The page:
Richie Sambora on Dolly Parton: "If you're not a fan, then you don't understand music very much"

Richie Sambora and Dolly Parton onstage at Glastonbury in 2014
(Image credit: Samir Hussein/Redferns via Getty Images)

Trust Dolly Parton to come out all guns blazing. When the country star needed a name rock guitarist to bolster recent album Rockstar’s opening title track and statement of intent, she turned to former Bon Jovi man Richie Sambora, who had backed her at Glastonbury a decade earlier. “

It was an honour to be asked,” he tells us.


How far back does your friendship with Dolly go? 

Well, Dolly covered [Bon Jovi’s] Lay Your Hands On Me in 2014. That summer, I was on a tour of my own for a solo record called Aftermath Of The Lowdown. And on my day off I got a call. Dolly was doing Glastonbury, and she needed some rock’n’roll juice. So I go: “Of course.” 

But I said: “You’re gonna have to chopper me out there.” Because, y’know, Glastonbury is in the middle of nowhere and there’s five million people in one road. That was the first time we’d ever met. We walked out on stage in front of 225,000 people, and we blew the place up. I flew back to London and played with Stevie Wonder that evening – on my day off! 

Was Dolly part of the culture when you were growing up in New Jersey? 

Of course. Country music started for me with Johnny Cash and Dolly Parton. I was a blues hound, y’know, a rock guy that loved everything, starting out with the whole English invasion that happened to us here in America in the sixties, when I had teeth [laughs]. And it continued on. How could you not be a fan of the great songwriting in country? Hank Williams, Patsy Cline, everybody else. But Dolly and Johnny Cash were the entry points for a young guy in America. 

The track you did and the album are titled Rockstar. Do you consider Dolly to be one? 

Of course. What I heard is that she gets inducted to the Rock And Roll Hall Of Fame, and [initially] she turned it down because she didn’t make a rock album. So then, when she wanted to make a rock album, what else would it be called? It’s kind of impossible to describe her. She’s a phenomenon. She knows what she’s doing, and she has done for a long time. I don’t want to insult the woman by saying her age. I actually do not know her age – and she is timeless. It’s like she’s been here for ever and she will continue to do so. There’s only one. Let’s face it: Dolly is Elvis, man.

What did you think of Rockstar, and what are your memories of recording the track? 

I loved her self-proclamation in the lyric. Dolly and Kent [Wells], her producer, they kinda left it on me to do what I do, to make that kind of record come to life. I recorded my parts at the Power Station [in Manhattan], where I once worked as a session guy. It was April and it was snowing. I have an apartment with my girlfriend here in Hell’s Kitchen, and I walked there like I would normally do when I was nineteen years old.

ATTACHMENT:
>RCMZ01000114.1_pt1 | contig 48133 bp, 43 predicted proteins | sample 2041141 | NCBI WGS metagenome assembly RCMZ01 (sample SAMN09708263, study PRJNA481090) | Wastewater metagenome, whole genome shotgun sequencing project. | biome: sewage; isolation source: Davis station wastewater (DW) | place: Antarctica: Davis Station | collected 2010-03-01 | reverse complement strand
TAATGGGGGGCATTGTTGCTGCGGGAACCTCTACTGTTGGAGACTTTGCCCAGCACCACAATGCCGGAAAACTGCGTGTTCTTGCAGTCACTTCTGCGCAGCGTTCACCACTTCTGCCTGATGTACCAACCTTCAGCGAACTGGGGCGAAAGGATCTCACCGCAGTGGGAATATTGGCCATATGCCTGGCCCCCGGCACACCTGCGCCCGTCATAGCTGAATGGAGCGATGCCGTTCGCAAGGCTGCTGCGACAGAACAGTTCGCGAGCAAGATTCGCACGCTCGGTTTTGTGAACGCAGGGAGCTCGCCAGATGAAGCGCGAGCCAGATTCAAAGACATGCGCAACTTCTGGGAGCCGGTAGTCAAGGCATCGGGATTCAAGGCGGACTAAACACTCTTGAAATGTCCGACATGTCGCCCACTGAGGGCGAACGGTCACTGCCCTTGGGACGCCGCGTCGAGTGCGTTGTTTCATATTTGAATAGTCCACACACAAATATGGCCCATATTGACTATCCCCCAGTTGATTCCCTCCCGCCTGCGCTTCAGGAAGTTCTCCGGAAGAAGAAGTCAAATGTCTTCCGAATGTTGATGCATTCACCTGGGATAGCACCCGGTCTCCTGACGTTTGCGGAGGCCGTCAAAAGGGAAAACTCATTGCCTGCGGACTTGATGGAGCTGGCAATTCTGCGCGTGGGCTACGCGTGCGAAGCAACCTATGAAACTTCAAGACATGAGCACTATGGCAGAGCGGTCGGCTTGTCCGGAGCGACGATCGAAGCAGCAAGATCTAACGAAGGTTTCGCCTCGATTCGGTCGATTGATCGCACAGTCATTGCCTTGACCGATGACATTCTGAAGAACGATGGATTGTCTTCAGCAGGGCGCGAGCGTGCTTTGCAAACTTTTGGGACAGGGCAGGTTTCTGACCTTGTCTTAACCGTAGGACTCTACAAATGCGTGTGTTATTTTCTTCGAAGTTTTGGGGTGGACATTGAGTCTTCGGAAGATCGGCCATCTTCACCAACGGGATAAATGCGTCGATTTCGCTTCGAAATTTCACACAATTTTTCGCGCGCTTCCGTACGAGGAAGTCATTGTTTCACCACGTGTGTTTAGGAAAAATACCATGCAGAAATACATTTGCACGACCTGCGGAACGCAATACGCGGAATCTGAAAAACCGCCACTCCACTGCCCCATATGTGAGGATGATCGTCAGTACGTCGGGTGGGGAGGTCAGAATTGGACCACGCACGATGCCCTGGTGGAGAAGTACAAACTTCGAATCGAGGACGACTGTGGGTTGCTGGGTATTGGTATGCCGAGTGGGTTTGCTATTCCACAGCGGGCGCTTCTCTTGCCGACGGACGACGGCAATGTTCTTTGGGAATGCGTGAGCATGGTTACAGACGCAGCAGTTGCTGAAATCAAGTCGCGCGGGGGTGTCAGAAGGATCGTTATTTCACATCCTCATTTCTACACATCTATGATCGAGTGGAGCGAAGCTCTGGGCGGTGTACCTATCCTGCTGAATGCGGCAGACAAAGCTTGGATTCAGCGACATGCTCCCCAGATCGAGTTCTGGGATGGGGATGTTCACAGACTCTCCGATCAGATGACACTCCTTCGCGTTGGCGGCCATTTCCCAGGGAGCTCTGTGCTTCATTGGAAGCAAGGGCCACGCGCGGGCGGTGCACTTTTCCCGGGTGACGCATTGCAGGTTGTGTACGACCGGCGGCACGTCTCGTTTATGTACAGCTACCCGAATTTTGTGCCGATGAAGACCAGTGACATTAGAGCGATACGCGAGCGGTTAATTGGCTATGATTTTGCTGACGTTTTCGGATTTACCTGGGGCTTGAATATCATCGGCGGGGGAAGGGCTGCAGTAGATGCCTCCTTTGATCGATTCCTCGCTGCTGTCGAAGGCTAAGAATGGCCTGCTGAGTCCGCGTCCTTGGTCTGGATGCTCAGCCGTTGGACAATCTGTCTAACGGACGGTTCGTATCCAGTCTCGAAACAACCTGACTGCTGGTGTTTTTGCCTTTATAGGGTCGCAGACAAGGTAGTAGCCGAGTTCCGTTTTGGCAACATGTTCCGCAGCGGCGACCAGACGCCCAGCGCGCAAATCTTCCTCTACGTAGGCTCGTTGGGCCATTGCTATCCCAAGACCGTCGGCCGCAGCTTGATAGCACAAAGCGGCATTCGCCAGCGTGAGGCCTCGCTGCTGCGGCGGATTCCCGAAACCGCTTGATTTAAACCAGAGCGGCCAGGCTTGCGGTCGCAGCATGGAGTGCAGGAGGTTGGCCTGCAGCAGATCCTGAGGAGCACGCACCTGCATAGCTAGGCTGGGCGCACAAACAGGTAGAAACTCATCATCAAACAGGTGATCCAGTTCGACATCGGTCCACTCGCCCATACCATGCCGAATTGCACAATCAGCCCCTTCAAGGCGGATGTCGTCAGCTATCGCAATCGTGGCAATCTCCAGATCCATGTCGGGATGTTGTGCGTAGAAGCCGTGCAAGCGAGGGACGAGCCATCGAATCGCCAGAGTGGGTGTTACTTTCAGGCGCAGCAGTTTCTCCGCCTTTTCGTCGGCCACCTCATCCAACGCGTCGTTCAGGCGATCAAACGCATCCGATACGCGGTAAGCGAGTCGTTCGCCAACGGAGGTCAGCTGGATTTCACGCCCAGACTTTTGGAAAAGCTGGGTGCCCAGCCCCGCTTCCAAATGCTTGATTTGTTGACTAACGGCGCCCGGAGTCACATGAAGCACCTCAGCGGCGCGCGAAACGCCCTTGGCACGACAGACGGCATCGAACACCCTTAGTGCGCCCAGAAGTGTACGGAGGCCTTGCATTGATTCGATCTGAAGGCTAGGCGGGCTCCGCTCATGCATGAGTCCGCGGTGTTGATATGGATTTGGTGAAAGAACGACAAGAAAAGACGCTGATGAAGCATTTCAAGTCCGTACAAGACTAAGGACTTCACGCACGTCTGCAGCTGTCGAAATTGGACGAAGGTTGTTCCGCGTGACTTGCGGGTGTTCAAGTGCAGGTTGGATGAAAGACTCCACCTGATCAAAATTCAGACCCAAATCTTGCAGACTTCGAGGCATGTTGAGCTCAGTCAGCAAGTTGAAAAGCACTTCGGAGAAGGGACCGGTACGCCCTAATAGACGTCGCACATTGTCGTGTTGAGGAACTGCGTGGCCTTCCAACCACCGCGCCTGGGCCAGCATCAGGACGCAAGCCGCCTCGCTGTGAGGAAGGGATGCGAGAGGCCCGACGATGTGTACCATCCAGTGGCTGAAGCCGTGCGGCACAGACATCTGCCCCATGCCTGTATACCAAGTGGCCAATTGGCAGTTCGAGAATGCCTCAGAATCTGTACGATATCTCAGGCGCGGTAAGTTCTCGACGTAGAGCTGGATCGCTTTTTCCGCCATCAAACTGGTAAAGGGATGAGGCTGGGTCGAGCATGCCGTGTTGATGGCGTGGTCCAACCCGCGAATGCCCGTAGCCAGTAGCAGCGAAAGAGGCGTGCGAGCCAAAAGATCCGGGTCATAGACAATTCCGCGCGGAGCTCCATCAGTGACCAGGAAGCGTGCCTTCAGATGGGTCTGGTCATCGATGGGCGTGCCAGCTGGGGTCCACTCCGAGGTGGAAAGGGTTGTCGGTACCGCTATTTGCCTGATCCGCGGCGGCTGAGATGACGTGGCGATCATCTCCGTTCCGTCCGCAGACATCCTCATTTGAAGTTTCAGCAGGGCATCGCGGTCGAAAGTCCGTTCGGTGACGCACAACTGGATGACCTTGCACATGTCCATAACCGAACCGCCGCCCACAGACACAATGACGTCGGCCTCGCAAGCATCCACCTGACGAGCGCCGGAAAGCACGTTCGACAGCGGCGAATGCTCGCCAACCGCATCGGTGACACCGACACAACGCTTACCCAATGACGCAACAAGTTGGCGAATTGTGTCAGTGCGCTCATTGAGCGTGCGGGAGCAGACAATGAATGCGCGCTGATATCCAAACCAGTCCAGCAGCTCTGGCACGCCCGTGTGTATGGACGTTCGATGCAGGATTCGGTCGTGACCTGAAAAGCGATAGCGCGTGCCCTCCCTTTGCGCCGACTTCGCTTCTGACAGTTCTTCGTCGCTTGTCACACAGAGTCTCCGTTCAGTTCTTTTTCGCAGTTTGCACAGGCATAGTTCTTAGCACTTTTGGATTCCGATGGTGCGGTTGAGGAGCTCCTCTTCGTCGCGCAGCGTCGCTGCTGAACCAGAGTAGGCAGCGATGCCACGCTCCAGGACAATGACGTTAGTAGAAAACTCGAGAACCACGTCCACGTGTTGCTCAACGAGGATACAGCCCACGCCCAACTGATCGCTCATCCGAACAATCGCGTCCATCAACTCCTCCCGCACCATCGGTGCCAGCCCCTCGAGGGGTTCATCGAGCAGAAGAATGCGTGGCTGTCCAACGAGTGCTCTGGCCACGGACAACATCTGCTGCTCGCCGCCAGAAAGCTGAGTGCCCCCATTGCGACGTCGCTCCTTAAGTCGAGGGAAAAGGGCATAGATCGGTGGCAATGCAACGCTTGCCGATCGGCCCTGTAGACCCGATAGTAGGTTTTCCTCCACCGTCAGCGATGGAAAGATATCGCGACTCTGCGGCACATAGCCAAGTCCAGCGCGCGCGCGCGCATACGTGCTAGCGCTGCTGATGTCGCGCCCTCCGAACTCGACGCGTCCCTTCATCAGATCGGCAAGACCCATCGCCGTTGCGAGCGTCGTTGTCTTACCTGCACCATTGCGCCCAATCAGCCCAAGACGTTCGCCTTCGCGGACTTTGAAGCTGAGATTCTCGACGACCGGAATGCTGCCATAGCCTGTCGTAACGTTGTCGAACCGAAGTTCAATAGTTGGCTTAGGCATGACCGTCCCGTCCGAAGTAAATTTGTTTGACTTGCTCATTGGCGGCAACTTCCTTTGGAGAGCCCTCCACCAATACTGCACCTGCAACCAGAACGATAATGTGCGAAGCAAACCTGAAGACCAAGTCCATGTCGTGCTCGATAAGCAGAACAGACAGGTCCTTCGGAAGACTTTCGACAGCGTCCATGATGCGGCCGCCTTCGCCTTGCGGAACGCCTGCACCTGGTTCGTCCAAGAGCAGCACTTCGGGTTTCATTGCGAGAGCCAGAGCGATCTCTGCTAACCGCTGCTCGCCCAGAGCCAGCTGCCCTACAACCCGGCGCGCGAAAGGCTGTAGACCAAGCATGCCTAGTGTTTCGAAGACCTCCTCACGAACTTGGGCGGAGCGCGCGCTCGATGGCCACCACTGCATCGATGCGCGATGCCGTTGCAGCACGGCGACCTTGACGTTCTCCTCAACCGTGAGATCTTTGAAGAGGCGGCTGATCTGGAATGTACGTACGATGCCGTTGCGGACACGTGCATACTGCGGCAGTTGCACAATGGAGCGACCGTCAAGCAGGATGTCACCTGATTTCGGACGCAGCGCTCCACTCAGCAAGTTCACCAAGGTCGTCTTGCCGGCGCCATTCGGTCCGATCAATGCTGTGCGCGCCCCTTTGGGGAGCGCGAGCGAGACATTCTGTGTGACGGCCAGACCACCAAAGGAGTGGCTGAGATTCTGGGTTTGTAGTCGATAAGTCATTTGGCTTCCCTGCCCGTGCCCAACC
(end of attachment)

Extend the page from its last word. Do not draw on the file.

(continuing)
I brought in Nile Rodgers’s engineer, Russell Graham. It was basically just the two of us. And I had a gas, we tore it up. There’s some talk-box guitar on that track, y’know, if you want a bit of my moniker on there. I sang background vocals too – I used my Beach Boys harmony training for all that stuff. And it went that quick [claps hands]. That means it was supposed to be, as far as I know about making records. 

There can be a certain scepticism in rock’n’roll circles. What would you say to someone who isn’t sure whether to investigate a rock album by Dolly Parton, best known as a country artist? 

Music is coming from a long time ago and we’re all just pushing it on. So hop on. I learnt how to play guitar by listening to records, reading the backs of records: let’s find out where Zeppelin got their shit from, let’s find out where The Beatles came from. They came from Chuck Berry and Muddy Waters and Good Golly Miss Molly and Little Richard. And where did they come from? That’s the way people should look at it. Dolly may have been the beginning of that movement, whatever you want to call it. If you’re not a fan of Dolly, you don’t understand music very much. 

Did Dolly give you her verdict on your contribution on Rockstar? 

It’s on the record, isn’t it? [laughs].

Issue 321 of Classic Rock, which features in-depth interviews with Dolly Parton and many of those who made Rockstar, is still available. 

Henry Yates

Henry Yates has been a freelance journalist since 2002 and written about music for titles including The Guardian, The Telegraph, NME, Classic Rock, Guitarist, Total Guitar and Metal Hammer. He is the author of Walter Trout's official biography, Rescued From Reality, a music pundit on Times Radio and BBC TV, and an interviewer who has spoken to Brian May, Jimmy Page, Ozzy Osbourne, Ronnie Wood, Dave Grohl, Marilyn Manson, Kiefer Sutherland and many more.